Wednesday, 14 July 2010
You could blame him and perhaps now thank him. It was the singer Bono at the 60th Golden Globes in Beverly Hills on January 19, 2003, who prompted the Federal Communications Commission in the United States to adopt a policy under which profanity referring to -ex or excrement was always considered indecent. Bono uttered the phrase “f-cking brilliant” during the awards show and the complaints poured in. But overnight the 2nd US Circuit Court of Appeals in Manhattan struck down the 2004 Federal Communications Commission policy that resulted. “By prohibiting all ‘patently offensive’ references to s-x, s-xual organs and excretion without giving adequate guidance as to what ‘patently offensive’ means, the FCC effectively chills speech, because broadcasters have no way of knowing what the FCC will find offensive,” the appeals court wrote. “To place any discussion of these vast topics at the broadcaster’s peril has the effect of promoting wide self-censorship of valuable material, which should be completely protected under the First Amendment,” it added.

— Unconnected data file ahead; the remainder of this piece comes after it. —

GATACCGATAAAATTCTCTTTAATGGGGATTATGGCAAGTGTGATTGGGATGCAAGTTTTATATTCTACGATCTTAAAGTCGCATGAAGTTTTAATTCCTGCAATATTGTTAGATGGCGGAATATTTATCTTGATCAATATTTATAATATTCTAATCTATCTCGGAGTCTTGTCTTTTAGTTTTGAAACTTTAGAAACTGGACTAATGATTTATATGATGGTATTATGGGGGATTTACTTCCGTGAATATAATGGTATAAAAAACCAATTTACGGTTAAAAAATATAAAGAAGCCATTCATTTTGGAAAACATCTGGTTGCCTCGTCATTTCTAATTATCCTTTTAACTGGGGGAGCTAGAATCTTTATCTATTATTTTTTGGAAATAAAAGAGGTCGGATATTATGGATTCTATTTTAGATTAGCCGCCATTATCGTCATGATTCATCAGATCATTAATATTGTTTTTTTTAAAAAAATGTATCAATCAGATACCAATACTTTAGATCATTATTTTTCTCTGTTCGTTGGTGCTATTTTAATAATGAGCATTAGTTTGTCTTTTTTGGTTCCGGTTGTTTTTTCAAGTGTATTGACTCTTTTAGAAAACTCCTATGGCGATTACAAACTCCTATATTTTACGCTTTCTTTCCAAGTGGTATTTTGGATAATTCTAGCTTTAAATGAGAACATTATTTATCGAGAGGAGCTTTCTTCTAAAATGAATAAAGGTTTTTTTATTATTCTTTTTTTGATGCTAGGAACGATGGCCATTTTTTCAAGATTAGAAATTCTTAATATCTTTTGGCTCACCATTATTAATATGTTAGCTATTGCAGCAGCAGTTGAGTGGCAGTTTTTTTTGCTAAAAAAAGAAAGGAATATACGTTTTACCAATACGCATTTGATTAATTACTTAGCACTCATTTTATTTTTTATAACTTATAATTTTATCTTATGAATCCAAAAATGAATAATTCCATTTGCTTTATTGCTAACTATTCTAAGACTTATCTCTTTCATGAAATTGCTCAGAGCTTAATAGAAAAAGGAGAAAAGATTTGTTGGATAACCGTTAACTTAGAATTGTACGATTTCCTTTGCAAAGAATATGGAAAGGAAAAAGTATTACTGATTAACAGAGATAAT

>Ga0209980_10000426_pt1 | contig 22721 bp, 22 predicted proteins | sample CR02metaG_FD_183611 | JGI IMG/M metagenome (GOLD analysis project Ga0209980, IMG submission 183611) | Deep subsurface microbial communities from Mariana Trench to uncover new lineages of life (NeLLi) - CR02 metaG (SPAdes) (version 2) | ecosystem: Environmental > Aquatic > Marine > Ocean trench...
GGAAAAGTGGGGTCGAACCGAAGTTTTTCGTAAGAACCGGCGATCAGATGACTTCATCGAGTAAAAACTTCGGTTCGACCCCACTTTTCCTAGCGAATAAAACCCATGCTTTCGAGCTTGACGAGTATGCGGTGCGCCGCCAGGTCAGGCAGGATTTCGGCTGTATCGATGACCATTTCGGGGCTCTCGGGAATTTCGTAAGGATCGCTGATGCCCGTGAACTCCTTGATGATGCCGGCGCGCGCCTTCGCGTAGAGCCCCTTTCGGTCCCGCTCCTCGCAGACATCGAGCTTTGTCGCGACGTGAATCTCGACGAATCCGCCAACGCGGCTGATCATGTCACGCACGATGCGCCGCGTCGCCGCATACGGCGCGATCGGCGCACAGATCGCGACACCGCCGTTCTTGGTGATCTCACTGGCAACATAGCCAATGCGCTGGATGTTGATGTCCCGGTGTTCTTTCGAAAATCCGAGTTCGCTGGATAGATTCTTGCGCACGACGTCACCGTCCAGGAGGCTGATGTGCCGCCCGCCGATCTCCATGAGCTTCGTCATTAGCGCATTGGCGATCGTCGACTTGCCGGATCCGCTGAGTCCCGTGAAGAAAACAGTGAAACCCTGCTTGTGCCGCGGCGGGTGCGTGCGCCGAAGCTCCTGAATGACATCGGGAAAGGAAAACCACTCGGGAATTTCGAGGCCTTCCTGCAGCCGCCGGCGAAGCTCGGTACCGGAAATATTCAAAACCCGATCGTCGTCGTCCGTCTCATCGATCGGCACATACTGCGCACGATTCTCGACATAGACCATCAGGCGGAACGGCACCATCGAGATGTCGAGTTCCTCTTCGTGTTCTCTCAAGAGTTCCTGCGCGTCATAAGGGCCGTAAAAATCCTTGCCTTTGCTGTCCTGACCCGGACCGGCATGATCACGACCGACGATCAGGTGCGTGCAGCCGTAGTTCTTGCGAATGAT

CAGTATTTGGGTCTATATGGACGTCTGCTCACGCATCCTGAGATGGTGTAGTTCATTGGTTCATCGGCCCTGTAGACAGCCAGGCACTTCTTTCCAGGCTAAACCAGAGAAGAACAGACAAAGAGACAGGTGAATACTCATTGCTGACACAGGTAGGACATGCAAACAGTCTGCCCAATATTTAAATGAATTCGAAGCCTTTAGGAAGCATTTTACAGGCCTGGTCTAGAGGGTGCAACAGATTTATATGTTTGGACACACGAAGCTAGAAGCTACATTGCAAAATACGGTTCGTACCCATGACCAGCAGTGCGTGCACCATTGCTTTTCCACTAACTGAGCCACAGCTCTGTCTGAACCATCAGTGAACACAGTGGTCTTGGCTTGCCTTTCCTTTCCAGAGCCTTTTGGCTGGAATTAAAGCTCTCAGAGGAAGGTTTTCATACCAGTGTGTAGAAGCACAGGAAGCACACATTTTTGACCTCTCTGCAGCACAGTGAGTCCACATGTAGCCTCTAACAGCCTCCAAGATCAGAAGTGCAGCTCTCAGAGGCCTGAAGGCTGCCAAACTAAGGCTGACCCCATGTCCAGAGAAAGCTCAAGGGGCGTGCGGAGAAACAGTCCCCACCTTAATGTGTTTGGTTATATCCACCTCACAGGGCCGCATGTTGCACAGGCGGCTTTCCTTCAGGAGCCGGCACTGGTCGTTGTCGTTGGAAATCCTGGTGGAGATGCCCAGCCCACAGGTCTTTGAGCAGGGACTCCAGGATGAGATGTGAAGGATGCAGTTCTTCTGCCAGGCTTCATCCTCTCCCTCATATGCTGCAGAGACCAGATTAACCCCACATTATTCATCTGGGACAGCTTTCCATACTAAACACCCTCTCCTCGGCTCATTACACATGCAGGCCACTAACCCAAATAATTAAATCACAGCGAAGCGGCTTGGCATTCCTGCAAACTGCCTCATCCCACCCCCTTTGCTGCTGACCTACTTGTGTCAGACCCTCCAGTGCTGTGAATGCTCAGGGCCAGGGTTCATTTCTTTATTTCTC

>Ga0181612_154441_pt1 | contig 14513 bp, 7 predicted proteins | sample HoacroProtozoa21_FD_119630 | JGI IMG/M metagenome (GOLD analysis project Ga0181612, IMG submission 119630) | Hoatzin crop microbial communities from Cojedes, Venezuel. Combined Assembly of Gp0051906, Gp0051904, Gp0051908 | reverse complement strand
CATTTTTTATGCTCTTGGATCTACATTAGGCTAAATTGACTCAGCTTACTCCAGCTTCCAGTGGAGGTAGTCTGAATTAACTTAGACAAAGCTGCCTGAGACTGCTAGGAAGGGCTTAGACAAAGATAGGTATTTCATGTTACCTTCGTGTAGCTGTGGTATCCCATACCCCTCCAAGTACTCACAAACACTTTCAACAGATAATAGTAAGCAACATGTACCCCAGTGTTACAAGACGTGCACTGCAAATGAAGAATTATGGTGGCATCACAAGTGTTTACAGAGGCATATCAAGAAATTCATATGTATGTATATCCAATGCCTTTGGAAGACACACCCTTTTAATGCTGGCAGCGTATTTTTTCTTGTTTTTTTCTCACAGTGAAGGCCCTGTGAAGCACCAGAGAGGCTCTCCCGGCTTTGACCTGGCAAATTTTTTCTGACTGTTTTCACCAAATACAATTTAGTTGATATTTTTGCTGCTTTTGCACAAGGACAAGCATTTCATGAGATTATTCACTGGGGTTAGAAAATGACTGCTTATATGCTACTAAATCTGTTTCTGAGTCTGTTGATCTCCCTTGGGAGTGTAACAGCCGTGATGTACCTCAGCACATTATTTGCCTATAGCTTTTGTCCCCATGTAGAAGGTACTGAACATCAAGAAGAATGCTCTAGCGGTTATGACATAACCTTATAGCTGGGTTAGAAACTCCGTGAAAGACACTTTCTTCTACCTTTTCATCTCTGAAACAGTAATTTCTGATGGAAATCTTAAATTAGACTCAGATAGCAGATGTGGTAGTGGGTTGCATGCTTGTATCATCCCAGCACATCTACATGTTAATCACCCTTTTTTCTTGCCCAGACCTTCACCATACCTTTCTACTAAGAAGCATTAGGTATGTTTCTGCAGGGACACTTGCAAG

Posted by Richard Farmer at 16:13